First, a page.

How I Self-Edit My Novels: 15 Steps From First Draft to Publication

 

Time to go apply some of what these links have taught me.  Wish me luck!

 

 

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When does the editing end???


by Lillian Csernica on March 5, 2013

While I’m in the process of editing my novel, my short story inventory is out to market.  I am fortunate in that the rejections I get tend to include personal comments on what the editor(s) liked and what part(s) of the story did not work.  Then comes the hard part.  Do I rush off to rewrite the story?  Or do I keep the faith and try again with another market?

Heinlein said, “You must refrain from rewriting, except to editorial order.”

So I had a story come back last week from a team of editors.  One of them liked the story enough to make specific fix-it comments.  The main editorial voice of the rejection slip encouraged me to rework the story and possibly resubmit it.  But I like this particular story.  Parts of it are really precious to me.

WARNING!  WARNING!  DANGER, Will Robinson!

Well, boys and girls?  What do you do when you’re too attached to part of your writing and that part of your writing is getting in the way of making a sale?

You murder your darlings.  That’s right.  Cut out those bits NOW.

I cut that story down from five thousand words to thirty-three thousand.  That’s six, count ’em, SIX, pages.  How did I do it?  I eliminated one character, dumped some material that slowed down the opening, got the story moving faster, and put the necessary exposition back in a more dramatic context.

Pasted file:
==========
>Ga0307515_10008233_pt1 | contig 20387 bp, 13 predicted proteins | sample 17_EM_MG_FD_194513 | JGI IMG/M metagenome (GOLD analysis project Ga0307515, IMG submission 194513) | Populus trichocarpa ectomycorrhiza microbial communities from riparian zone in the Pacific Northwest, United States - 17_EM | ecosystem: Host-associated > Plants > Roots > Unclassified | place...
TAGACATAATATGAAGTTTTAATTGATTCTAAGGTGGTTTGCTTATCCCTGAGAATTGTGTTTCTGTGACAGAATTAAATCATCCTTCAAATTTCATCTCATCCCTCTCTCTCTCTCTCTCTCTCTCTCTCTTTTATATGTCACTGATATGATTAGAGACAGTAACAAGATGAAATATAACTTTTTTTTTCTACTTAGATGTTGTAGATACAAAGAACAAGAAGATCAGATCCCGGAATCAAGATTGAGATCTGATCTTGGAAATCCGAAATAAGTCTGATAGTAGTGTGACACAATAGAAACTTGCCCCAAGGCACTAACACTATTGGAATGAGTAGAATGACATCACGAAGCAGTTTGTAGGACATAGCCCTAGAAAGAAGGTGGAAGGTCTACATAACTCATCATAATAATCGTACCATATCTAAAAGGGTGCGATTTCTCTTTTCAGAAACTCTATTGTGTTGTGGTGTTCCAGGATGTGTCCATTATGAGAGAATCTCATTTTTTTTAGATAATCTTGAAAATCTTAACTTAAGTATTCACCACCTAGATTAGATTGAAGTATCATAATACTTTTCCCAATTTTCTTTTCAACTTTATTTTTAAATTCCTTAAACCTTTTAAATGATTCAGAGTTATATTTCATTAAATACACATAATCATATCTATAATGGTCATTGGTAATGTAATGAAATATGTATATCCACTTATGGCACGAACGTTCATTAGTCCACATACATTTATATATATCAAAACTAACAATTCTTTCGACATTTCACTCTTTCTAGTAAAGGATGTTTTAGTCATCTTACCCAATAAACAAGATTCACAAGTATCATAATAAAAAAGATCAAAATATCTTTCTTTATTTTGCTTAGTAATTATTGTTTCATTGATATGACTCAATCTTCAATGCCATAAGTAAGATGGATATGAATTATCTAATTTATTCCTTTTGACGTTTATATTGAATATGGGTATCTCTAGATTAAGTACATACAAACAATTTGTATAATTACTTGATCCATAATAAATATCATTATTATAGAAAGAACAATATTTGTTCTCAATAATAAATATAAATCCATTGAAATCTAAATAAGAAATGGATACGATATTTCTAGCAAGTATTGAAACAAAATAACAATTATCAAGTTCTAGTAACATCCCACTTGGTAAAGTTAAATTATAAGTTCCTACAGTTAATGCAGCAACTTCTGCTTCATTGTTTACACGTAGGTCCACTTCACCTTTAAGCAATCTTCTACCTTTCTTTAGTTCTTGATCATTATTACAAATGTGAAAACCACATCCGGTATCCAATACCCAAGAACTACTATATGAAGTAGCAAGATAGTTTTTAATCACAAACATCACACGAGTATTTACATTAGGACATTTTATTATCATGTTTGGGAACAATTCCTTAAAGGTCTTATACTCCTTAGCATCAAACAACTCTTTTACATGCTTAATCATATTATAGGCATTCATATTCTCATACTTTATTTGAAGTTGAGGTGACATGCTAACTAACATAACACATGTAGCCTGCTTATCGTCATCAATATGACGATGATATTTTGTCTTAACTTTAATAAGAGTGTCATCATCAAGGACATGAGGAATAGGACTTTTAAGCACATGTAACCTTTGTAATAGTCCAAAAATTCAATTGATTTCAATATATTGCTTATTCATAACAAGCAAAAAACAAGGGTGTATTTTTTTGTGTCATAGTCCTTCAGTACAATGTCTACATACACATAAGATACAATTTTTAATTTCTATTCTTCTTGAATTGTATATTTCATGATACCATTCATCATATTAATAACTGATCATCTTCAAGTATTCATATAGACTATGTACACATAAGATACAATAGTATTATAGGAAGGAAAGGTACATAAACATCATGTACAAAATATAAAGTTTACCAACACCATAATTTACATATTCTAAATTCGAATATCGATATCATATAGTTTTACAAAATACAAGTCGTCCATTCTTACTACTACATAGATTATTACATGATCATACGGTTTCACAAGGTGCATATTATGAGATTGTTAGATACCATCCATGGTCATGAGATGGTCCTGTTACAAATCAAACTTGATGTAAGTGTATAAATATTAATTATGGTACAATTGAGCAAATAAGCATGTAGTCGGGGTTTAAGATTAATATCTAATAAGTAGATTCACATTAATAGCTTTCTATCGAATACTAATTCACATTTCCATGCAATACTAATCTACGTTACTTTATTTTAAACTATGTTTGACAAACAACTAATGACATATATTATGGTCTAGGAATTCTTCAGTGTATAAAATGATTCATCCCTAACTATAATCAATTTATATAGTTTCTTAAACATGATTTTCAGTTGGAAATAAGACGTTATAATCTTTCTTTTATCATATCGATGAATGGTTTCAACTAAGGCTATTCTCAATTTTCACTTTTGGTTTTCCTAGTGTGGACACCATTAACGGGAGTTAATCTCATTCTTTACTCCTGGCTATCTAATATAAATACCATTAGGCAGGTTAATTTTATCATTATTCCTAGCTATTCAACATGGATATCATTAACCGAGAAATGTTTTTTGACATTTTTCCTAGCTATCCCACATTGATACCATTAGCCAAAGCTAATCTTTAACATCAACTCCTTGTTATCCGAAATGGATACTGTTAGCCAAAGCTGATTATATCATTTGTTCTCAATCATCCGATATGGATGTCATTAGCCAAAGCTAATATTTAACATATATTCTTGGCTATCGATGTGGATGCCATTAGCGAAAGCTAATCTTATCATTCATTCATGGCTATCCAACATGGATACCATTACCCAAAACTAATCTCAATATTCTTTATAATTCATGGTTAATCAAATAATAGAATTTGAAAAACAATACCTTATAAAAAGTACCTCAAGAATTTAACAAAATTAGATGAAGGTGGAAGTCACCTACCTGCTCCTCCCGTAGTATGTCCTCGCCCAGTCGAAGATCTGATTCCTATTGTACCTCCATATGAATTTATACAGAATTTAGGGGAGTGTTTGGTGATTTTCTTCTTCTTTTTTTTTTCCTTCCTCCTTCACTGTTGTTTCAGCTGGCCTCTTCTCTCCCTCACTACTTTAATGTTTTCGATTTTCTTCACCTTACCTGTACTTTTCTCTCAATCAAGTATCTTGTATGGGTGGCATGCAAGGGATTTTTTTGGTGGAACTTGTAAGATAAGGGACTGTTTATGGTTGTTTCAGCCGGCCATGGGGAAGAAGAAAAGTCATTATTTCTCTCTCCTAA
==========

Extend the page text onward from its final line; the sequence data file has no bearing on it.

I couldn’t have done that if my ego meant more to me than being a better writer, more than taking advantage of the opportunity being offered by the editor who liked my story enough to speak up in favor of it provided I made the necessary changes.  That story, at its new length with a much-improved title, is on its way back to those editors.  Cross your fingers for me.  Hope I did what they thought I should do the way they thought I should do it.  The one big danger of a rewrite request is the possibility of messing up something the editor liked.

So when does the editing end?  Maybe once the short story is sold.  With a novel, once you’ve made the sale and your ms is in the hands of that editor, a whole new cycle of editing begins.

Right now I’ve got another short story sitting here.  The last three rejection slips add up to a pattern of editorial feedback.  Time to get out the red pen and murder my darlings.